Open Telekom Cloud for Business Customers

Object storage introduces you to the petabyte era

by Editorial team

This article focuses on several issues:

  • What is the difference between block storage and object storage?
  • What are the benefits of block storage?
  • Cloud computing with the Open Telekom Cloud?

Just a few years ago, people normally stored data on local hard drives. However, the spread of networks connecting every walk of life and the breakneck speed of cloud computing's rise have meant that conventional storage systems are being eclipsed by modern solutions. More and more companies are shifting their IT to the cloud (54% of firms in Germany already use cloud services) and local storage options are coming under increasing pressure as a result of big data, so it's clear that new solutions are needed. Today, we no longer think in terms of gigabytes – instead, data is stored in huge quantities that can only be measured in terabytes or even petabytes. Object storage is a relatively young form of technology that adds further impetus to this rapid shift. But what is it exactly?

Object storage introduces you to the petabyte era
Today, we no longer think in terms of gigabytes – instead, data is stored in huge quantities that can only be measured in terabytes or even petabytes.

Block storage vs. object storage

Traditionally, data was saved in block form. This approach is still in widespread use, for example on our computers at home and in many office computers as well. Data is broken up into separate blocks, and these are then transferred to the storage medium. This procedure is used for application data as well as for the bits and bytes that make up an operating system. While block storage has its good points – it is extremely reliable and performs well – it nevertheless has one major downside: Users eventually run out of road when handling large quantities of data.

Anyone who wants to work with higher volumes, i.e. in the terabyte or petabyte region, would do well to look into object storage options. This relatively new type of technology no longer manages data in individual blocks but in objects. Its selling point: Object storage solutions don't need file systems or data blocks. Instead of working with traditional directory structures, the new approach uses what are known as "buckets" into which conventional files, the "objects", are parked like cars in a garage. Data versioning makes it incredibly easy to restore any elements that might get deleted by mistake. Using a unique ID, it is also possible to quickly identify just where items of data are stored even if they are deposited at different storage centers. These features see object storage eliminate the drawbacks of conventional storage technology.

Object storage – value for money and high-performance

Object storage makes it possible, then, to spread data between different computer centers independently of operating systems but at the same time bundle this data by using APIs or web interfaces. This way, object storage opens the door to the petabyte era. The data volumes permitted by the cloud can exceed the capacities of conventional, local storage solutions by a considerable margin. Purely physical storage limitations are a thing of the past. Now, object storage sees to it that personal storage requirements can be scaled to match a given situation. Resources can be augmented as needed without leading to a drop in performance. Speaking of performance, it is true that object storage is a fraction slower than block storage, but this is scarcely perceptible in day-to-day situations. Classic data storage via blocks remains the better choice only if the application in question requires an extremely low latency period. When it comes to applications in the fields of social media, filesharing, and backup solutions, object-based storage will continue to gain ground due to the never-ending increase in data volumes. Companies can adjust their storage capacities to suit their precise needs in an ad hoc but focused manner, enabling them to restructure their IT expenditure in a similarly targeted way. Cloud solutions are often cheaper and more convenient for companies as it is possible to scale back expenses for maintaining an in-house IT unit.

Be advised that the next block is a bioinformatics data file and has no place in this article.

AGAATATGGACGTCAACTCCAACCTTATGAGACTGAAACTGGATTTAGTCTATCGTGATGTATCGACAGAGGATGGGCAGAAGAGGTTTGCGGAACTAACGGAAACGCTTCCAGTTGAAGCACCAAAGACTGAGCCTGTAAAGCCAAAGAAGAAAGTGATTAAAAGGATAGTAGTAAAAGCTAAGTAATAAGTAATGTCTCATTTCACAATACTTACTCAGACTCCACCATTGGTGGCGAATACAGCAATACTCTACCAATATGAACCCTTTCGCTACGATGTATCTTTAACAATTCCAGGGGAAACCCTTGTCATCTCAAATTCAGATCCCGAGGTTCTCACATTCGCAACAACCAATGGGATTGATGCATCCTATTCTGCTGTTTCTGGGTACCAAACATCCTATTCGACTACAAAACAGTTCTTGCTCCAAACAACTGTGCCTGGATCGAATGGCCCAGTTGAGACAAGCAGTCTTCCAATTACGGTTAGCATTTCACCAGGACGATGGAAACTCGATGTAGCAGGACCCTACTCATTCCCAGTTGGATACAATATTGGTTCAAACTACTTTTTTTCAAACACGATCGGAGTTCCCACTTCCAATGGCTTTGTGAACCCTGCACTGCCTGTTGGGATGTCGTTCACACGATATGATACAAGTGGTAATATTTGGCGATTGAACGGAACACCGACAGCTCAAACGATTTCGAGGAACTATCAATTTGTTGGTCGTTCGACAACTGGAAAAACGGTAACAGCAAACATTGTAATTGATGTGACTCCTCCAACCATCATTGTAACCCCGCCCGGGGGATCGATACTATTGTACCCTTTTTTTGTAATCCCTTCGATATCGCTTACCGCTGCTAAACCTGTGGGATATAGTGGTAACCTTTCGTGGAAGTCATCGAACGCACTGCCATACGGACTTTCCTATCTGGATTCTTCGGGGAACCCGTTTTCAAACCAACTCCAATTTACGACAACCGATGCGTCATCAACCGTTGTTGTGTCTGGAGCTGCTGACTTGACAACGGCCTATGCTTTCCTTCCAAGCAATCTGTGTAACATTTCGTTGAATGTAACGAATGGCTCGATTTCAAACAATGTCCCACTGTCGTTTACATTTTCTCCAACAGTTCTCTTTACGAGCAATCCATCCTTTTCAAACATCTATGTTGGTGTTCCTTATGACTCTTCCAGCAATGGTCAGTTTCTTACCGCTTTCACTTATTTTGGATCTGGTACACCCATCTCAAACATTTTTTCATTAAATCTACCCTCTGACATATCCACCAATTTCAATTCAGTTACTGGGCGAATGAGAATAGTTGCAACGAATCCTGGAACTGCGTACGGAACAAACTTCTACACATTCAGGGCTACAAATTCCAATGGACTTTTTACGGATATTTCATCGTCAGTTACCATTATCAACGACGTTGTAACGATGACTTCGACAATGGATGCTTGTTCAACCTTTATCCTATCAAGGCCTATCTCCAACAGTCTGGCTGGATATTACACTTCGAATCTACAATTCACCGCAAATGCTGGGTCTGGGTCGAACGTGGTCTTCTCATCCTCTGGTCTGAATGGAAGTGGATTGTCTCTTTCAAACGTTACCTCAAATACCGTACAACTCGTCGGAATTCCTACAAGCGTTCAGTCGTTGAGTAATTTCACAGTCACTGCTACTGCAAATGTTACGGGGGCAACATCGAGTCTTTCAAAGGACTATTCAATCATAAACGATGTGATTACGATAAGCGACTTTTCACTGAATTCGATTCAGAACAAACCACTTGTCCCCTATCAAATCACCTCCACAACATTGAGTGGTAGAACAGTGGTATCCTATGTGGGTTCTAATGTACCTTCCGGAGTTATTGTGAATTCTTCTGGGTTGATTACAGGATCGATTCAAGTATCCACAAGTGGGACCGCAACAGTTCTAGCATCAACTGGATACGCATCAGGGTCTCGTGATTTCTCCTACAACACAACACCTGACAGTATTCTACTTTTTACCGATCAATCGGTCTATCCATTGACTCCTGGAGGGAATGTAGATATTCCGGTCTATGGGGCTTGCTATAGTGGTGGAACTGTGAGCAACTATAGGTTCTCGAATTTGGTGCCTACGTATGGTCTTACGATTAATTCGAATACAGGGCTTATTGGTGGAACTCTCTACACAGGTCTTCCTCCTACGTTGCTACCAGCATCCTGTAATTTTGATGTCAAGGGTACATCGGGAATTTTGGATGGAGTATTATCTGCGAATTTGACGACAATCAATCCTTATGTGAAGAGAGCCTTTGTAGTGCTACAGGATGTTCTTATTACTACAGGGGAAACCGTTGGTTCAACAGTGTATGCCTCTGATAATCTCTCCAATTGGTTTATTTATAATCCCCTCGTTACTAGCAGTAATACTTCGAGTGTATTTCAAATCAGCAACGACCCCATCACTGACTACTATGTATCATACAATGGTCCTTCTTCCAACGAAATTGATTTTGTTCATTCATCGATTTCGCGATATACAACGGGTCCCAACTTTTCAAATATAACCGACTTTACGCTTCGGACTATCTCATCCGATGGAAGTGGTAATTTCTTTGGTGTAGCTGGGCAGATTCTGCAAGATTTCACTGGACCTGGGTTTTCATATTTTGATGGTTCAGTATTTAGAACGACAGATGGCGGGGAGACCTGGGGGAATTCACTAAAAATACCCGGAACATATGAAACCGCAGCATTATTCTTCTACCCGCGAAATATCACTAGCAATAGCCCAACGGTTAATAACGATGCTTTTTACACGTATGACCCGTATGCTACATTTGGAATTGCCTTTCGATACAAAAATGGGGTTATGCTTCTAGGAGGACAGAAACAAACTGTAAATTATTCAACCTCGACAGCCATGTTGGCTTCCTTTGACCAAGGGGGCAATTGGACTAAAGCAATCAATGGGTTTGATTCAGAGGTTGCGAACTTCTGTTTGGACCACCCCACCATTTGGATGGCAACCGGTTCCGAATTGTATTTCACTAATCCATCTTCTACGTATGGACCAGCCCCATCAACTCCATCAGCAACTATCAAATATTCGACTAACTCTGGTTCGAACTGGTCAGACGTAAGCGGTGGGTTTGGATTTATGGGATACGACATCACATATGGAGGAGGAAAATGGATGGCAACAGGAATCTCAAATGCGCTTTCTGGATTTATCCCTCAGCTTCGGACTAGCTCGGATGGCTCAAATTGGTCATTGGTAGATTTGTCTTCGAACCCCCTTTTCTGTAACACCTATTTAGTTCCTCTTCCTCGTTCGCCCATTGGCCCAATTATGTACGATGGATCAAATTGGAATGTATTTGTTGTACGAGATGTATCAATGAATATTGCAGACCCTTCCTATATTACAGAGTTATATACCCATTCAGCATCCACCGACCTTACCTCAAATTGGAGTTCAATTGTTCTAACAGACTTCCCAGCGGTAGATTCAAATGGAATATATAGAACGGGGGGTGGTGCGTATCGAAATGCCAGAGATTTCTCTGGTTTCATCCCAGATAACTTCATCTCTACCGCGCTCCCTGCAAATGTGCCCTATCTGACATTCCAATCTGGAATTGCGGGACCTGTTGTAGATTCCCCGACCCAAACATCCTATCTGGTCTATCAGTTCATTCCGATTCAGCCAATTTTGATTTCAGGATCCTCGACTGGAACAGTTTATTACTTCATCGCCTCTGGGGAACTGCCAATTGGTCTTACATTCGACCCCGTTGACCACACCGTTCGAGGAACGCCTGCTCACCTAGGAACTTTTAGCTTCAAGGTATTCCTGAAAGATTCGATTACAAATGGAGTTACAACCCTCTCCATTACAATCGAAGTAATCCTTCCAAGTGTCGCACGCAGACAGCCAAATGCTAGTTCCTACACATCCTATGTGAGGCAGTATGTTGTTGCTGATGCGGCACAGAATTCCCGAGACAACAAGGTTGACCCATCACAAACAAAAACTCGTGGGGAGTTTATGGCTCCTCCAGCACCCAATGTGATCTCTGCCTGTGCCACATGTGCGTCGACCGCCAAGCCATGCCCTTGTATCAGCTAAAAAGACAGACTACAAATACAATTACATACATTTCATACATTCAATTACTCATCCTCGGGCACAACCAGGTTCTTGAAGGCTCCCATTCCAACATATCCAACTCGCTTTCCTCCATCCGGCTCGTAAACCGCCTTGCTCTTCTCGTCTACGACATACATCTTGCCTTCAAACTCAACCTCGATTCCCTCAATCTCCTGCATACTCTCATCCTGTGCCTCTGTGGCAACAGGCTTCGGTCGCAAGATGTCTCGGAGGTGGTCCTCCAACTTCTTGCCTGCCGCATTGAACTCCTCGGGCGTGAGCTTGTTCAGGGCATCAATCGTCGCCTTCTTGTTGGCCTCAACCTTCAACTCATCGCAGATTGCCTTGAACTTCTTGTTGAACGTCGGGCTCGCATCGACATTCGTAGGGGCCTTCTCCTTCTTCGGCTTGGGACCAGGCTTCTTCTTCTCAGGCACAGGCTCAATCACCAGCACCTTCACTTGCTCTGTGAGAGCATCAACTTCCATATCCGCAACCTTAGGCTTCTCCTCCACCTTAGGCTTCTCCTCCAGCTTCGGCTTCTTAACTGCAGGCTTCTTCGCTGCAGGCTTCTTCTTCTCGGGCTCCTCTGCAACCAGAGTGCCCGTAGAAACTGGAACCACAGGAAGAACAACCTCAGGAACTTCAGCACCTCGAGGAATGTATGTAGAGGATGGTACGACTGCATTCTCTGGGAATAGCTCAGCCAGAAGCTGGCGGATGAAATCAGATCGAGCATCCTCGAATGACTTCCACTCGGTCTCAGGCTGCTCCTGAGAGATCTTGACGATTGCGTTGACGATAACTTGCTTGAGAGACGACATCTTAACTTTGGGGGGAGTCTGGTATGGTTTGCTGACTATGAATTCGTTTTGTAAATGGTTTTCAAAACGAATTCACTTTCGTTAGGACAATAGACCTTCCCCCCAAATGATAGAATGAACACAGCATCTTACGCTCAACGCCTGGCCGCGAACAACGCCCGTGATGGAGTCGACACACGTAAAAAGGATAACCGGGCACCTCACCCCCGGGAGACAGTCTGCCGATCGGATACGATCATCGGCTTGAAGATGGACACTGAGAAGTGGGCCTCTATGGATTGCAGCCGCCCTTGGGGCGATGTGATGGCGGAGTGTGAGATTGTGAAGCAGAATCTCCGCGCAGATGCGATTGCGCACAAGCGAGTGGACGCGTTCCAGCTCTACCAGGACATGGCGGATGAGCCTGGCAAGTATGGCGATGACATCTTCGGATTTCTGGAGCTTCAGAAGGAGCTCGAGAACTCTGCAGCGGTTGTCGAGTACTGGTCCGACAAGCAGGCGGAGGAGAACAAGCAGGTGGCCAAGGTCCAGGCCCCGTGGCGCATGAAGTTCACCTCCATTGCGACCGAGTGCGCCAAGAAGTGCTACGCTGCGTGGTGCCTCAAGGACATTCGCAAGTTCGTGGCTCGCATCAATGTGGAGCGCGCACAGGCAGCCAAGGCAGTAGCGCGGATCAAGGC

Dawn of the petabyte era, brought to you by the Telekom Open Cloud

The Open Telekom Cloud is our offering to companies that want a straightforward and simple solution starting out in the world of cloud computing. Our Public Cloud transfers data to high-security Telekom computer centers in Germany and includes object storage as an option. Individual files can be up to 50 TB in size, something that was inconceivable just a few years ago. Our cloud services are second to none in terms of their near-100% data consistency, outstanding availability, and case-by-case scalability without performance losses. Object storage with a capacity of 1 TB per month (1024 GB) is available for just 28.51 euros a month, plus 34.82 euros for an assumed object storage traffic rate of 512 GB. Use our price calculator to generate a quick estimate of the costs generated by your particular use case. If you would like to see if object storage suits your specific needs, simply contact us for a personal meeting. We would be delighted to hear from you.

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